Figure 2. Additional subsidies from non-RET LGC purchases by government entities and government mandates (2015-2023).

Federal grants and concessional loans

Besides the RET scheme, which mandates third-party transfers to the renewables sector, the federal government also provides direct transfers to subsidise the entire innovation chain of renewable energy. This support spans from initial research and early-stage development to the full-scale commercialisation of new technologies. These direct transfers are primarily channelled through two key entities: the Australian Renewable Energy Agency (ARENA), which provides grants; and the Clean Energy Finance Corporation (CEFC), which offers concessional loans and equity investments. These efforts are intended to stimulate innovation and accelerate the adoption of renewable energy technologies across Australia.

Australian Renewable Energy Agency (ARENA)

ARENA was established by the Rudd-Gillard government in 2012 with the objective of increasing the supply of renewable energy, primarily by providing grants to spur innovation in renewable energy technologies and projects. The agency’s existence was briefly threatened by the Abbott government, which attempted to abolish ARENA and other renewable energy subsidies, but these efforts were ultimately unsuccessful.

Since its inception, ARENA has committed $2.25 billion in total grant funding to 663 projects, ranging from research and development to early-stage commercial deployment.[12] Figure 3 shows the annual amount of cash grants ARENA has paid to new renewable energy projects over the last ten years up to 2022-23, amounting to a total of $1.8 billion.[13]

Figure 3. Annual cash grants paid by ARENA to renewable energy projects (2014-2023).

ARENA seeks to incentivise private sector investment in renewable energy in accordance with the federal government’s Low Emissions Technology Statement (LETS).[14] In the year 2022-23, ARENA reported that its commitment of $358 million to new projects leveraged an additional $1.2 billion from third-party sources, resulting in an overall investment leverage ratio of 3.44.[15] This means that for every dollar of ARENA grants to new projects, private sector and other government entities contributed an additional $3.44.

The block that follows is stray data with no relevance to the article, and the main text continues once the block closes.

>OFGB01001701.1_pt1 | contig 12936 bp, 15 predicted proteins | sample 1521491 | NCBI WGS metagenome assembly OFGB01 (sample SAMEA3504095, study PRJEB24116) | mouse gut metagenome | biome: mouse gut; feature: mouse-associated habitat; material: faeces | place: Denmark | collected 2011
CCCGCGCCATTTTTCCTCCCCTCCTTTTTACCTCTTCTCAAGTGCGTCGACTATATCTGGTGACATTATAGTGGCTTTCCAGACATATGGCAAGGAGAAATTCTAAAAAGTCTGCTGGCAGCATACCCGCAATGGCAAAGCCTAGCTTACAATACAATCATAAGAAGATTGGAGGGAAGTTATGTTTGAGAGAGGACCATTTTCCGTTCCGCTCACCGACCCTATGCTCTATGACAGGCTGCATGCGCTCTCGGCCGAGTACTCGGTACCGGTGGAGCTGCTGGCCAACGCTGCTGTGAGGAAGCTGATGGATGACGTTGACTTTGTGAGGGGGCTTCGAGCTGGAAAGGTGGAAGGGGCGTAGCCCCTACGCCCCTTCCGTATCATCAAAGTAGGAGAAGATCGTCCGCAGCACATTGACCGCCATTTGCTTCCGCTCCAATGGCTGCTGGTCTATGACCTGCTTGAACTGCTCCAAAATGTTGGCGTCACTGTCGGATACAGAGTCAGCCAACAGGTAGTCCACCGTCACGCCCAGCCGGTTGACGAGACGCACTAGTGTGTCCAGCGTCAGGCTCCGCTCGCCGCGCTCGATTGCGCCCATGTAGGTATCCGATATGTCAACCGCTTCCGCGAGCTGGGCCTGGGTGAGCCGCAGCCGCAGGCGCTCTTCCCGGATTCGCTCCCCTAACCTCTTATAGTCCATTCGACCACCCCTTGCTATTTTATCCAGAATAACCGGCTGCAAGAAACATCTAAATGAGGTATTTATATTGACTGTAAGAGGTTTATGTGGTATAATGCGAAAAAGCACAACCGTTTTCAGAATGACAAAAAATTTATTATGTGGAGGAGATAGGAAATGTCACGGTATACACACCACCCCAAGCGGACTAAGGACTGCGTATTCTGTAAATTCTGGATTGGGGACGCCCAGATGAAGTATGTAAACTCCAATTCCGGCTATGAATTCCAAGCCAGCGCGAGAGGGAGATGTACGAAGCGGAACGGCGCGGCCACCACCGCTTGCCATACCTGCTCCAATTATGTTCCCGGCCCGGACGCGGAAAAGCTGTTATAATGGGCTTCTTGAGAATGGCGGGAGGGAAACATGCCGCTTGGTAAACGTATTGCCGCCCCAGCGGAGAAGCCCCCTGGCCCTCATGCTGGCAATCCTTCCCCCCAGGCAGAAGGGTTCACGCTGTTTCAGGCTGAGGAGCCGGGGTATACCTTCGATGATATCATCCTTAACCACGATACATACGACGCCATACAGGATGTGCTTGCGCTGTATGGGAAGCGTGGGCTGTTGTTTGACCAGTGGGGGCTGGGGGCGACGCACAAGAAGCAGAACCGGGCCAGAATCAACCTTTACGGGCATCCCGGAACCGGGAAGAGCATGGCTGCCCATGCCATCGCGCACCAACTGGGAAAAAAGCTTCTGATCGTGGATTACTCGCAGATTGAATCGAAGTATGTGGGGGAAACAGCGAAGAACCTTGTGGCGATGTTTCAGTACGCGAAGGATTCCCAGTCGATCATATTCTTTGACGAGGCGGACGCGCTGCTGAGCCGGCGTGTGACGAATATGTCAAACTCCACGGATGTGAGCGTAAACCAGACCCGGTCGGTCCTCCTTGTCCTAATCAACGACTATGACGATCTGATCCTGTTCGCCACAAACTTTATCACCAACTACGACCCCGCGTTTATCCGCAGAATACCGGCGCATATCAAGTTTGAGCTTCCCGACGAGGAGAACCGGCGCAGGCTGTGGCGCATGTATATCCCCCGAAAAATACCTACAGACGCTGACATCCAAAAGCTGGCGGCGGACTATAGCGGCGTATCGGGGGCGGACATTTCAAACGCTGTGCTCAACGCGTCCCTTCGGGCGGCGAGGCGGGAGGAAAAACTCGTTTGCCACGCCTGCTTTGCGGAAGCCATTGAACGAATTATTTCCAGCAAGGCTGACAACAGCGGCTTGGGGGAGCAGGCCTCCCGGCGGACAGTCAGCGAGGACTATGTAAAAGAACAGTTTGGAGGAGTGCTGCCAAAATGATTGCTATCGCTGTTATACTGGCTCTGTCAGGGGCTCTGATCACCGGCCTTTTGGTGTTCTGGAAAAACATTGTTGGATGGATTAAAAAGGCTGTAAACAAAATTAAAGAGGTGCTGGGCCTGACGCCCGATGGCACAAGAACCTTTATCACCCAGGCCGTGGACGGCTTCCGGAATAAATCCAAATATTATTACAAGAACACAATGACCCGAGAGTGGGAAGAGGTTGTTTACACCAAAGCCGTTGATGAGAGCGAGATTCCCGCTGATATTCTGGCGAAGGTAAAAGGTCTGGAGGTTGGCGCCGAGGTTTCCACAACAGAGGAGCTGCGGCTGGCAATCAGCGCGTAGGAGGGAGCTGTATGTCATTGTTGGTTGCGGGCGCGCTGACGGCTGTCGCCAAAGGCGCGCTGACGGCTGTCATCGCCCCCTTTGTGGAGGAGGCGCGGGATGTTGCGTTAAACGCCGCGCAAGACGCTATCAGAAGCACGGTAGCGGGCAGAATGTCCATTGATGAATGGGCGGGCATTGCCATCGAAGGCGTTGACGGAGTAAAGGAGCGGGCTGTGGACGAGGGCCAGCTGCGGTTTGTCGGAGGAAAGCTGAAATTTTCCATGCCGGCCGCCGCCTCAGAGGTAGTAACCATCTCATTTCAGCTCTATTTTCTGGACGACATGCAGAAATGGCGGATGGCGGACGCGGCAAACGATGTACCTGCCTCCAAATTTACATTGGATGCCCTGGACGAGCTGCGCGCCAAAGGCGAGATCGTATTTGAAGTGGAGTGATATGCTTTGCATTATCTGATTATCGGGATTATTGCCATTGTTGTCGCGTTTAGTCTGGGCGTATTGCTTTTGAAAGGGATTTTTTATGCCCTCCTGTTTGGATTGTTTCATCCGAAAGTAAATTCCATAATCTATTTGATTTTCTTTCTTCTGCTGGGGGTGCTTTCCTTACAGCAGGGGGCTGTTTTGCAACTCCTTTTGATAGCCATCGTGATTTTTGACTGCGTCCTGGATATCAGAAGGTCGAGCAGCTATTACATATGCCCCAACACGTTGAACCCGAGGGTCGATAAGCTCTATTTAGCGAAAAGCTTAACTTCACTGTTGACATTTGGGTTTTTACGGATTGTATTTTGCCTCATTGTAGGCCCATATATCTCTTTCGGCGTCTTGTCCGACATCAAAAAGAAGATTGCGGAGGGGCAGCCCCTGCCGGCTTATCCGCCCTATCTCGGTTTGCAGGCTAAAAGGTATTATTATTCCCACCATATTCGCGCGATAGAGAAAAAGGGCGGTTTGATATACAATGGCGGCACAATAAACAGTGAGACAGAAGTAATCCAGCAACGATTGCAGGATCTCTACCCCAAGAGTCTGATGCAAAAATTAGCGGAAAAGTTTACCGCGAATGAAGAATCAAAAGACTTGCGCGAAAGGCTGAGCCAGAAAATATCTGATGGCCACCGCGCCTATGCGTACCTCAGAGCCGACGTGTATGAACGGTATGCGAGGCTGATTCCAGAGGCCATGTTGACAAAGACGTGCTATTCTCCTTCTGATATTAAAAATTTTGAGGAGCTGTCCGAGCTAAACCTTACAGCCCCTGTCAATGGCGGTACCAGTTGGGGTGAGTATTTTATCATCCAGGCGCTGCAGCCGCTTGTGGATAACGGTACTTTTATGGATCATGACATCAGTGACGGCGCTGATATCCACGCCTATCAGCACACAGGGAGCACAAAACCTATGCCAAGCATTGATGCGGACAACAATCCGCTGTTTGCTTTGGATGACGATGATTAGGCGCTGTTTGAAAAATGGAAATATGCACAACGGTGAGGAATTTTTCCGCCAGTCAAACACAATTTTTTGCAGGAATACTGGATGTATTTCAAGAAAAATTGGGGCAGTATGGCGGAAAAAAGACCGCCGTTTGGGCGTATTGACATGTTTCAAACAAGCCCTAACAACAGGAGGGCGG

This paper’s analysis conservatively excludes third-party investment from the headline sum of subsidies to renewables. However, these third-party co-investments, driven by government initiatives, represent a diversion of funds from other potential investments within Australia’s economy. Despite ARENA’s commercial focus and its aim to provide only the “minimum financial assistance”[16] necessary for public renewables investment, it is inevitable that such state-driven investments will distort market capital allocation. This distortion prevents capital from being directed to its most efficient use within Australia’s economy.

It is noteworthy that in the recent 2024-25 budget, the government announced an additional funding package of $7.1 billion for ARENA to administer various renewables funding initiatives. This package includes $2 billion for the second round of the Hydrogen Headstart program, $1.7 billion for the Future Made in Australia Innovation Fund, and $1.5 billion for the Solar Sunshot and Battery Breakthrough programs.[17] This makes ARENA the federal agency receiving the largest slice of the $22 billion earmarked for renewable energy in the budget.

It is also worth noting that the funding for the Solar Sunshot program is about one-eighth of the $7.8 billion in subsidies necessary to support a full value chain for solar panel manufacturing over the next 10 years, as estimated by a 2024 Silicon to Solar study commissioned by ARENA.[18] The study acknowledges that even with that level of subsidy, Australian solar manufacturers will still face a “significant economic disparity at every stage of the value chain in comparison to Chinese manufacturers.”[19] It goes on to advocate for a mix of local procurement rules for Australian governments and local content incentives to stimulate domestic demand for the more expensive Australian-made solar panels instead of cheaper imports. Essentially, the study admits that establishing a fully-fledged solar PV manufacturing industry would require an additional $6.3 billion in subsidies on top of the Solar Sunshot program, plus procurement restrictions and other government incentives, to produce Australian solar panels that would still be uncompetitive.

Clean Energy Finance Corporation (CEFC)

Established in 2012, CEFC serves as Australia’s ‘green bank’ with the aim to “facilitate increased flows of finance into the clean energy sector and the achievement of Australia’s greenhouse gas emissions reduction targets.”[20] CEFC does not provide direct grants. Instead, it offers debt or equity funding to renewable energy projects that show potential for financial returns. However, CEFC operates differently from traditional commercial lenders in providing concessional finance as part of its investment mandate to promote the transition to clean energy and decarbonisation.